Similarly, to ascertain the biographical significance of documents, life experiences, and written facts is one of the primordial dilemmas of our research. I don't seek a significance checklist, but I am interested in how others have dealt with the issue and how, in a variety of settings, a researcher determines which papers and ideas are more important than others. No need for hypotheticals! I faced the problem head-on each day as I recently pruned an archival collection of originally 90 linear feet to a size--well, length--of 40 linear feet that is acceptable to the archives. All correspondence could not be kept (especially since the individual kept everything and the entire collection was boxed after his death). Much was tossed--with a tear and great regret--but indeed deaccessioned. In situations such as this, what does one do? What gives the archivist the right to keep or the biographer the right to underscore? What happens when .... yes, indeed, this is the research angst that we find ourselves falling into. These are the conversations that I wish I had heard at conferences with other educational biographers who have reconciled a different set of circumstances while addressing the same issues.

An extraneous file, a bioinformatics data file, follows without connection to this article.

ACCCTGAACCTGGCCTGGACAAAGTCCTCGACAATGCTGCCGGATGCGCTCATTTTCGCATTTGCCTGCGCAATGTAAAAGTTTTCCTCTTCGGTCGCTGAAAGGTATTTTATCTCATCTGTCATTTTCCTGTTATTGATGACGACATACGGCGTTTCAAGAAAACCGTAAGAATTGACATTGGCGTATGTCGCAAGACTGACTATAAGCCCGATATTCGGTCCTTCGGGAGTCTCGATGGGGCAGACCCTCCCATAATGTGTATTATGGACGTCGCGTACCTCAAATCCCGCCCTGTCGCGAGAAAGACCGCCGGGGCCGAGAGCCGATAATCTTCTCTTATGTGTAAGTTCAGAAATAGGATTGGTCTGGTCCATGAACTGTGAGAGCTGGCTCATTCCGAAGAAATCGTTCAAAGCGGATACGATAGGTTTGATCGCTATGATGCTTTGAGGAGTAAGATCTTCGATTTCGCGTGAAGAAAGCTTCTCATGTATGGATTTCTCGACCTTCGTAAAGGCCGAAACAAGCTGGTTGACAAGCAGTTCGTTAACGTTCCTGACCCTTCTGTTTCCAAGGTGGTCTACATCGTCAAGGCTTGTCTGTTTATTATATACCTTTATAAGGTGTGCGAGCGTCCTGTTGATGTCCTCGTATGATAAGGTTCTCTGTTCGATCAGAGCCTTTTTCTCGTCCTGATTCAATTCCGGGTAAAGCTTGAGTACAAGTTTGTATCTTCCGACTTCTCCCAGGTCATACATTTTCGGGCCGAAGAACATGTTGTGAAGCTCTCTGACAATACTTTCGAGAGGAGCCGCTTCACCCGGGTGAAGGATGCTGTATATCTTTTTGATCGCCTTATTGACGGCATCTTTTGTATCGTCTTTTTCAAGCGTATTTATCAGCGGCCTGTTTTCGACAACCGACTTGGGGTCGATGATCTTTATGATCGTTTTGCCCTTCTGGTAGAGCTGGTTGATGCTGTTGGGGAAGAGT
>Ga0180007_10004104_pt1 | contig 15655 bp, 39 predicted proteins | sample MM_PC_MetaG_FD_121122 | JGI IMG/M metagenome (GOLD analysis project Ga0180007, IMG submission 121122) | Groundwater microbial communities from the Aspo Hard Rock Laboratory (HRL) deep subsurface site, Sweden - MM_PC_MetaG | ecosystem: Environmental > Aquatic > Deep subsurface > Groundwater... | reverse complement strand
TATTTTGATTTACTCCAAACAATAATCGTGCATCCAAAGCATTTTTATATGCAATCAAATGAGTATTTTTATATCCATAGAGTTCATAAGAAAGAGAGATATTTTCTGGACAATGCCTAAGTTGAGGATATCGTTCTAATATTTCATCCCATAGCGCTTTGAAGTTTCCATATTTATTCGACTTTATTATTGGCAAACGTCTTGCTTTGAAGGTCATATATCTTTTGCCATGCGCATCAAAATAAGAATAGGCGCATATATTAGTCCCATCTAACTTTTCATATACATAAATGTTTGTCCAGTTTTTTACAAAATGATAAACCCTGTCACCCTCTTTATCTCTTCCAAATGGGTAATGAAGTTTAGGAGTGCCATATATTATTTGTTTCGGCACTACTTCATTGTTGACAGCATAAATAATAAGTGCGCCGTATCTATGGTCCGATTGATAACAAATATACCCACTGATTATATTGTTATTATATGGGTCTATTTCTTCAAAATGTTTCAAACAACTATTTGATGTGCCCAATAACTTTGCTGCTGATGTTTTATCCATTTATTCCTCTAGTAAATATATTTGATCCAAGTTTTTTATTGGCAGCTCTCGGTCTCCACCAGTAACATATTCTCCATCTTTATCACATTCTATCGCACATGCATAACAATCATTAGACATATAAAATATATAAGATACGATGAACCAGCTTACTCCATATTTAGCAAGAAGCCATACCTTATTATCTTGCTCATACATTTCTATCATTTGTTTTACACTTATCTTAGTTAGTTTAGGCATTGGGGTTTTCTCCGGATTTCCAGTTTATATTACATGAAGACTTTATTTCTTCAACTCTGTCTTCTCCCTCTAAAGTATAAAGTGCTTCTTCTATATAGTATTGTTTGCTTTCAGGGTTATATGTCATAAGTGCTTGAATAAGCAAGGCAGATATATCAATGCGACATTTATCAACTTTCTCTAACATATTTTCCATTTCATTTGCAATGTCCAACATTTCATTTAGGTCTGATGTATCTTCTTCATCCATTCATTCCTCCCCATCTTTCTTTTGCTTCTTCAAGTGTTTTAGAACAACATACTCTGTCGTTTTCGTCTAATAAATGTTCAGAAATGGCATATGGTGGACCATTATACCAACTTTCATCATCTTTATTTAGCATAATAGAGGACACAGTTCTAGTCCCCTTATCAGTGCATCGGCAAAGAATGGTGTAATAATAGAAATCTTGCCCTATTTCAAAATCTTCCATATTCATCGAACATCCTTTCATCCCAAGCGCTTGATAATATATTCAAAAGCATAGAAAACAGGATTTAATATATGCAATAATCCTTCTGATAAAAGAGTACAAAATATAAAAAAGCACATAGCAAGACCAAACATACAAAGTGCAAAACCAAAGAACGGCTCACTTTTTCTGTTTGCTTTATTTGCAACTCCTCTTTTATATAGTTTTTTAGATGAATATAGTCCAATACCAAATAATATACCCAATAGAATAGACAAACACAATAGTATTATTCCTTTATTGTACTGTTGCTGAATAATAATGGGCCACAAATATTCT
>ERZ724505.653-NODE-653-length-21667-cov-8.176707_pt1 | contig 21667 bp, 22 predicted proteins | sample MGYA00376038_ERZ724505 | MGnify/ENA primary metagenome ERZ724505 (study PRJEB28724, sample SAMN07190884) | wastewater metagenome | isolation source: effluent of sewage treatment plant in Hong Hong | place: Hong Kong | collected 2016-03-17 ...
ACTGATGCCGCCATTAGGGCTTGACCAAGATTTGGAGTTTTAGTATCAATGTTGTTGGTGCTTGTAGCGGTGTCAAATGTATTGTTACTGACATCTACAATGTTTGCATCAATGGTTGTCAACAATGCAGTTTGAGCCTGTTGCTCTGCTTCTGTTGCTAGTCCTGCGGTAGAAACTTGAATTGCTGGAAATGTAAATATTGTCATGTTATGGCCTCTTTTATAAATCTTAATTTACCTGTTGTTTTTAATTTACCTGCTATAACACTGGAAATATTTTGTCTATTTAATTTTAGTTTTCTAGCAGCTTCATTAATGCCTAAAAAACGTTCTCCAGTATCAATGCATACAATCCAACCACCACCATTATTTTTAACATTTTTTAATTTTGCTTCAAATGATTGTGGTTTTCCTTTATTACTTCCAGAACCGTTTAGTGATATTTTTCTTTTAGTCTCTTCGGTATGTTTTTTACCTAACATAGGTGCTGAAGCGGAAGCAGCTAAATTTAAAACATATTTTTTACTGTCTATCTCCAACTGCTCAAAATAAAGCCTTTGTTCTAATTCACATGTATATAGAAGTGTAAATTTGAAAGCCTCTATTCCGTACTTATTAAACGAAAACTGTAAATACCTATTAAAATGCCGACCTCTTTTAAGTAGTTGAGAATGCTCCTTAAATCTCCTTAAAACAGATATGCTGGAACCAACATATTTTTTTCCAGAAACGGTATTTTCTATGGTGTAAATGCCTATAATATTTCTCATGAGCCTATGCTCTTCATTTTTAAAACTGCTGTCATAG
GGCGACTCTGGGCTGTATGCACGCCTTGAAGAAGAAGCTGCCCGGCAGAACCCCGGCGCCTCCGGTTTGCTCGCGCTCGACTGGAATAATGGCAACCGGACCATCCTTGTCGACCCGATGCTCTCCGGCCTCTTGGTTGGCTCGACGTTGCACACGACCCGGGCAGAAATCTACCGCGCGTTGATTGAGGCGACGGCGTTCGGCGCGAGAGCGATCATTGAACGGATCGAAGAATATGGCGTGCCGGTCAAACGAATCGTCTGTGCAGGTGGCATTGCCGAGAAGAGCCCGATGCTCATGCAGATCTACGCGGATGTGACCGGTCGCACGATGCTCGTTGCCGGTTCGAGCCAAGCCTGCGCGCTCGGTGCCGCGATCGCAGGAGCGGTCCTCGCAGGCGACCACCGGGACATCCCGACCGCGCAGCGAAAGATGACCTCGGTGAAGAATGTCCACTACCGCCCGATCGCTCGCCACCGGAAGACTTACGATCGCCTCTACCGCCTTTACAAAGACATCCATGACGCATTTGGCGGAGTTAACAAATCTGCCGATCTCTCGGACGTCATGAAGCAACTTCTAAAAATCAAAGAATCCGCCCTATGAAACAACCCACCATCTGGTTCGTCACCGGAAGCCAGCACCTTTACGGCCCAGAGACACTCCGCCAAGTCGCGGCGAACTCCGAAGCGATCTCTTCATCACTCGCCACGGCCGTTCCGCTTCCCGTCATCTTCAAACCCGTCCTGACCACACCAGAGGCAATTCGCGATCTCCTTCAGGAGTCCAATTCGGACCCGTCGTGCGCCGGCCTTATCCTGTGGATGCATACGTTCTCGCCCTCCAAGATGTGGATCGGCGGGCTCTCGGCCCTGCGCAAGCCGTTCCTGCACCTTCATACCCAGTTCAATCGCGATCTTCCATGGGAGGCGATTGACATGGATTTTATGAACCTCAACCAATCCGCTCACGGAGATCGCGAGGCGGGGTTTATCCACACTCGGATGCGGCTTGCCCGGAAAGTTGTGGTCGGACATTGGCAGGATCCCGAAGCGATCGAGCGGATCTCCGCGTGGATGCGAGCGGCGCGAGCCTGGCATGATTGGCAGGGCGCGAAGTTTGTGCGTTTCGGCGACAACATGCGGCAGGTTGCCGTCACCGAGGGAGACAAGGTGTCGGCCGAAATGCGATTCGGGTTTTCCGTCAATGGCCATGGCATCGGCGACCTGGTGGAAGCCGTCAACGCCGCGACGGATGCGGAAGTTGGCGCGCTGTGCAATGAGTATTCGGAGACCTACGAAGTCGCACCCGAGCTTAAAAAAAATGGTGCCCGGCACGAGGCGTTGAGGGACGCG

Is there a biographers temperament?

As I come to the end of my career, I have seen the joy as well as the pain and suffering of well-meaning educational biographers who have endured criticism from traditional historians who demanded facts and "real history" and not mere impressions; or insouciant dismissal from glib educational historians who cried out, "Alice Keliher! What has she ever done?" And I have comforted the heart-broken biographer who confessed that her 1,000-page manuscript had yet to find a publisher, and another heart-broken educational biographer who admitted that his 1,800-page manuscript had yet to find a publisher, and yet another heart-broken biographer who ... I find myself asking why a person engages in biographical inquiry. The question has been posed often and answered in various ways--typically with the "natural curiosity in others' lives" rationale, the "research calling--call to research" cry, or "how could one not do it--why not?" explanation. My years as a witness to countless accounts of educational biographers' research causes me to wonder if there is something else--could there be a "temperament" of the educational biographer or, I dare say, a type that draws one to the study of another's life, the warmth of a life being lived?